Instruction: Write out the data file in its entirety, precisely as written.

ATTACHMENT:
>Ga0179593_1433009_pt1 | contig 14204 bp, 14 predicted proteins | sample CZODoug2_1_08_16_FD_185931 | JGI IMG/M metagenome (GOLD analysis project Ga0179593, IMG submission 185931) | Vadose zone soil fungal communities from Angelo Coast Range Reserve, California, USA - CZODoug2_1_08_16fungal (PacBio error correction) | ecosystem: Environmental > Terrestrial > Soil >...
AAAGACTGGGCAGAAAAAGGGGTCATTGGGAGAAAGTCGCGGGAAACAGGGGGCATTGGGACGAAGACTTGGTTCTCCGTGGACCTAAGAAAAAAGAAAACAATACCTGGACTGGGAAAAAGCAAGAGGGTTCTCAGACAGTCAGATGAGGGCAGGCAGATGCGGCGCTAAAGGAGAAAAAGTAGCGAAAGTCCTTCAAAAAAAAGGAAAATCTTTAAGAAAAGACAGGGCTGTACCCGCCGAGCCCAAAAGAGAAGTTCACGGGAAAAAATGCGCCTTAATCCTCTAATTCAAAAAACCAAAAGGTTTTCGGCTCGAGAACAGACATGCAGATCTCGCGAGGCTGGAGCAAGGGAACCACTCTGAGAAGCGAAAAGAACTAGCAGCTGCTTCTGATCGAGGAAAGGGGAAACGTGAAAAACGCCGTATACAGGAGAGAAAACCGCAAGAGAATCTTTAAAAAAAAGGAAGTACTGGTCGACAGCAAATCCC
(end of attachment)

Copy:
>Ga0179593_1433009_pt1 | contig 14204 bp, 14 predicted proteins | sample CZODoug2_1_08_16_FD_185931 | JGI IMG/M metagenome (GOLD analysis project Ga0179593, IMG submission 185931) | Vadose zone soil fungal communities from Angelo Coast Range Reserve, California, USA - CZODoug2_1_08_16fungal (PacBio error correction) | ecosystem: Environmental > Terrestrial > Soil >...
AAAGACTGGGCAGAAAAAGGGGTCATTGGGAGAAAGTCGCGGGAAACAGGGGGCATTGGGACGAAGACTTGGTTCTCCGTGGACCTAAGAAAAAAGAAAACAATACCTGGACTGGGAAAAAGCAAGAGGGTTCTCAGACAGTCAGATGAGGGCAGGCAGATGCGGCGCTAAAGGAGAAAAAGTAGCGAAAGTCCTTCAAAAAAAAGGAAAATCTTTAAGAAAAGACAGGGCTGTACCCGCCGAGCCCAAAAGAGAAGTTCACGGGAAAAAATGCGCCTTAATCCTCTAATTCAAAAAACCAAAAGGTTTTCGGCTCGAGAACAGACATGCAGATCTCGCGAGGCTGGAGCAAGGGAACCACTCTGAGAAGCGAAAAGAACTAGCAGCTGCTTCTGATCGAGGAAAGGGGAAACGTGAAAAACGCCGTATACAGGAGAGAAAACCGCAAGAGAATCTTTAAAAAAAAGGAAGTACTGGTCGACAGCAAATCCC